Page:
Oct 6, 2008

Unfinished Business

This is interesting since photo books shouldn't take that much time to finish. Perhaps there is a good case here for scrapbook retailers to offer products through their stores and help digital scrappers finish their books. What's the point of starting one if you don't finish it? It's not like a half-finished scrapbook that people can STILL enjoy. Don't let your photo books get stuck on your hard drive somewhere. Get them done so you can enjoy them!

One interesting point is that interest in photobooks continues to climb. Nearly 10% of U.S. households have made a photo book. Contrast that with about 4% that have made a traditional scrapbook. Traditional retailers should figure out how to embrace BOTH types of memory keeping. Our PhotobookBiz program offers that option. Stay tuned, our new site should be launched in the coming week and information on how to join PhotoBookBiz will be there!

According to the 2008 PMA Camera/Camcorder Digital Imaging Survey, 8.8 percent of U.S. households made photo books in 2007, up from 7.3 percent in the previous year. Seventy-one percent of households that made photo books in 2007 completed all of the books they started, while 29 percent did not complete all of the books started. PMA Marketing Research estimates the average number of unfinished books is two. If looking at the population as a whole, it is likely that there are many more unfinished books.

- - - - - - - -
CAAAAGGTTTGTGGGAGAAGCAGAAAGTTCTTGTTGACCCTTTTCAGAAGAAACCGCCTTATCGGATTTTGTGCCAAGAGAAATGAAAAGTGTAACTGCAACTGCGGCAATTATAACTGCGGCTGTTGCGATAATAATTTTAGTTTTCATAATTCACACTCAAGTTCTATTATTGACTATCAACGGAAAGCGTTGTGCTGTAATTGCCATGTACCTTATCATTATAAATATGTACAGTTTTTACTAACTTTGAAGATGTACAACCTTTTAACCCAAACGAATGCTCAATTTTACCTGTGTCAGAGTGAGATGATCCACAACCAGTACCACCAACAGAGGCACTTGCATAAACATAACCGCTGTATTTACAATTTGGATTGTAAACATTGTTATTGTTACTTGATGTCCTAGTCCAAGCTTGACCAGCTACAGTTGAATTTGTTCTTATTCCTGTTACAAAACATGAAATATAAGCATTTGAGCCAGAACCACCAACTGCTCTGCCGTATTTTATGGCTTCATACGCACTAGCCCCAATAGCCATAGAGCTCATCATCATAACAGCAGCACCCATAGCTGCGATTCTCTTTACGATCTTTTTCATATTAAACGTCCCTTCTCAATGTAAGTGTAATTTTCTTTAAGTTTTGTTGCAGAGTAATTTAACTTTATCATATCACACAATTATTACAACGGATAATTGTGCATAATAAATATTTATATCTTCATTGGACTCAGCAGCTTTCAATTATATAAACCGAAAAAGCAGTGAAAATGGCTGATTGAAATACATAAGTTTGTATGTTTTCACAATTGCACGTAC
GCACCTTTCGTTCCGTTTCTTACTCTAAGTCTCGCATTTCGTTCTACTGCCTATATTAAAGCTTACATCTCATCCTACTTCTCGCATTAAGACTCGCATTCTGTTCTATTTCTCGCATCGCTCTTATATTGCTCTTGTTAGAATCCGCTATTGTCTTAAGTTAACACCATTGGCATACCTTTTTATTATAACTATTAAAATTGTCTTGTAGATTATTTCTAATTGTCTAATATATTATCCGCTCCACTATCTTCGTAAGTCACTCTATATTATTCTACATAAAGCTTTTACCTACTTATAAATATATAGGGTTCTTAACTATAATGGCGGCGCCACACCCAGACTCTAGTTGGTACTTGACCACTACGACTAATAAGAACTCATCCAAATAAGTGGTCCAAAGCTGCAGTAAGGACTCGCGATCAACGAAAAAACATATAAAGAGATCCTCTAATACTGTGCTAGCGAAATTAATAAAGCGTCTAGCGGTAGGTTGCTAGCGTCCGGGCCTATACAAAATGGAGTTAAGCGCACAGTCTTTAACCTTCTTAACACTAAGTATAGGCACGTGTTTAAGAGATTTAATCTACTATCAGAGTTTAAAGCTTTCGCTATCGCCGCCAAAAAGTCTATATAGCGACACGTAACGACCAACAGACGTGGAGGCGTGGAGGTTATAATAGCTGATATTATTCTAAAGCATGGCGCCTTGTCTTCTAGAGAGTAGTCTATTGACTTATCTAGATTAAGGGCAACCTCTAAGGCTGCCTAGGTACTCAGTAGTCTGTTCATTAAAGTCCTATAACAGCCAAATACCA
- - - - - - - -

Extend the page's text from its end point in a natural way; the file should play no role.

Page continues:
The top reason cited for not completing a photo book that was started was the intention to finish at a later time, given by 53 percent of households. Perhaps some of these books will eventually become finished products. Twenty-nine percent of households said the process takes too long. This is an indicator that the most important improvement in the photo book market is in the software. Fifteen percent of those who started but did not finish a photo book did not have enough pictures to finish and 12 percent who just got bored with it. Some consumers simply may not be aware of all that is available to them. Other reasons for starting but not finishing a book were they did not have the pictures they wanted, it cost too much, and the process was too difficult to understand.

Photo books may have started out not varying much from a basic album, but recently not only has printing quality improved, but cover and embellishment options are anything but boring. Photo books can be a time consuming project and in order for the market to grow, it has to reach out to those who have little time and those who are not highly skilled in the area, but would like to have custom books with their pictures. These consumers who started making the books are especially interested in what photo books have to offer and if the manufacturers and retailers are sensitive to their needs, they may see an increase in finished products.

-- By Kristy Clairmont

PMA Marketing Research Analyst

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